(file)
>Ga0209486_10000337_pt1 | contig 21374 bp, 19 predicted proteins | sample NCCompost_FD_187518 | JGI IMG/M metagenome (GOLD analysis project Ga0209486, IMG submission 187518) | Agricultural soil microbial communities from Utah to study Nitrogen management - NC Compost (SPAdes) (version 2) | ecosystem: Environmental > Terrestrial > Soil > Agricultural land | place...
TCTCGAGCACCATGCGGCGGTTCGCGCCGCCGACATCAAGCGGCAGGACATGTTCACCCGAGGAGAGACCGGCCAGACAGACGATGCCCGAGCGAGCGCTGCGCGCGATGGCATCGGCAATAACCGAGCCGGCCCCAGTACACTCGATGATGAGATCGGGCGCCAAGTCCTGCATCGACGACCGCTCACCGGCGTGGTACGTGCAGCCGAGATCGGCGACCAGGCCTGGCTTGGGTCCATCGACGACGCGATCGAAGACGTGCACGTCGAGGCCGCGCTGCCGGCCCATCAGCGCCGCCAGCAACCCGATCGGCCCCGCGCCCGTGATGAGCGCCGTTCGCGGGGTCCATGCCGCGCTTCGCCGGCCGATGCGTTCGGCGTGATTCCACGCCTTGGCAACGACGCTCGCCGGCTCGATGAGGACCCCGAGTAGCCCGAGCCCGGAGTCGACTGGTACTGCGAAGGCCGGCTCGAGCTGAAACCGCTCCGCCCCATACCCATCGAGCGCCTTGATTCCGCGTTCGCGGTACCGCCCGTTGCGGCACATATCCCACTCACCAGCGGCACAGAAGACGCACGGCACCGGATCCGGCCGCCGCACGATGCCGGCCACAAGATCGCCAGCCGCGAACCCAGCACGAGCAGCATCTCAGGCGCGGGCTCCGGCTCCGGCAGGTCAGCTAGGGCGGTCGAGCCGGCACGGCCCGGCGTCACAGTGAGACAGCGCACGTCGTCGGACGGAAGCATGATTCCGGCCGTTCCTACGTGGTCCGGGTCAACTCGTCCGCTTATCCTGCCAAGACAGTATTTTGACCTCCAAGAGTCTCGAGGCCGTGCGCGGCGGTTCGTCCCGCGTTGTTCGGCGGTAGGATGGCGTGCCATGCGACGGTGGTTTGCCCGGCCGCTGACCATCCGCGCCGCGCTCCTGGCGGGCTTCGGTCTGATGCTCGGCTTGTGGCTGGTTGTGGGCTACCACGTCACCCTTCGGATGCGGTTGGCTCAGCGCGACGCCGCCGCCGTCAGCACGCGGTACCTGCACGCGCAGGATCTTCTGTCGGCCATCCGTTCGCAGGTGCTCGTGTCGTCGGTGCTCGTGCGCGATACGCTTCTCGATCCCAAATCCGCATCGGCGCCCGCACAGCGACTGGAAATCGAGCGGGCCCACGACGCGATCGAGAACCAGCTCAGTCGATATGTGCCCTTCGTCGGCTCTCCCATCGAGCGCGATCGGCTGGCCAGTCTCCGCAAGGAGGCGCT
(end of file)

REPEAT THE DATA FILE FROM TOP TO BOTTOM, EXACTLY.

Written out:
>Ga0209486_10000337_pt1 | contig 21374 bp, 19 predicted proteins | sample NCCompost_FD_187518 | JGI IMG/M metagenome (GOLD analysis project Ga0209486, IMG submission 187518) | Agricultural soil microbial communities from Utah to study Nitrogen management - NC Compost (SPAdes) (version 2) | ecosystem: Environmental > Terrestrial > Soil > Agricultural land | place...
TCTCGAGCACCATGCGGCGGTTCGCGCCGCCGACATCAAGCGGCAGGACATGTTCACCCGAGGAGAGACCGGCCAGACAGACGATGCCCGAGCGAGCGCTGCGCGCGATGGCATCGGCAATAACCGAGCCGGCCCCAGTACACTCGATGATGAGATCGGGCGCCAAGTCCTGCATCGACGACCGCTCACCGGCGTGGTACGTGCAGCCGAGATCGGCGACCAGGCCTGGCTTGGGTCCATCGACGACGCGATCGAAGACGTGCACGTCGAGGCCGCGCTGCCGGCCCATCAGCGCCGCCAGCAACCCGATCGGCCCCGCGCCCGTGATGAGCGCCGTTCGCGGGGTCCATGCCGCGCTTCGCCGGCCGATGCGTTCGGCGTGATTCCACGCCTTGGCAACGACGCTCGCCGGCTCGATGAGGACCCCGAGTAGCCCGAGCCCGGAGTCGACTGGTACTGCGAAGGCCGGCTCGAGCTGAAACCGCTCCGCCCCATACCCATCGAGCGCCTTGATTCCGCGTTCGCGGTACCGCCCGTTGCGGCACATATCCCACTCACCAGCGGCACAGAAGACGCACGGCACCGGATCCGGCCGCCGCACGATGCCGGCCACAAGATCGCCAGCCGCGAACCCAGCACGAGCAGCATCTCAGGCGCGGGCTCCGGCTCCGGCAGGTCAGCTAGGGCGGTCGAGCCGGCACGGCCCGGCGTCACAGTGAGACAGCGCACGTCGTCGGACGGAAGCATGATTCCGGCCGTTCCTACGTGGTCCGGGTCAACTCGTCCGCTTATCCTGCCAAGACAGTATTTTGACCTCCAAGAGTCTCGAGGCCGTGCGCGGCGGTTCGTCCCGCGTTGTTCGGCGGTAGGATGGCGTGCCATGCGACGGTGGTTTGCCCGGCCGCTGACCATCCGCGCCGCGCTCCTGGCGGGCTTCGGTCTGATGCTCGGCTTGTGGCTGGTTGTGGGCTACCACGTCACCCTTCGGATGCGGTTGGCTCAGCGCGACGCCGCCGCCGTCAGCACGCGGTACCTGCACGCGCAGGATCTTCTGTCGGCCATCCGTTCGCAGGTGCTCGTGTCGTCGGTGCTCGTGCGCGATACGCTTCTCGATCCCAAATCCGCATCGGCGCCCGCACAGCGACTGGAAATCGAGCGGGCCCACGACGCGATCGAGAACCAGCTCAGTCGATATGTGCCCTTCGTCGGCTCTCCCATCGAGCGCGATCGGCTGGCCAGTCTCCGCAAGGAGGCGCT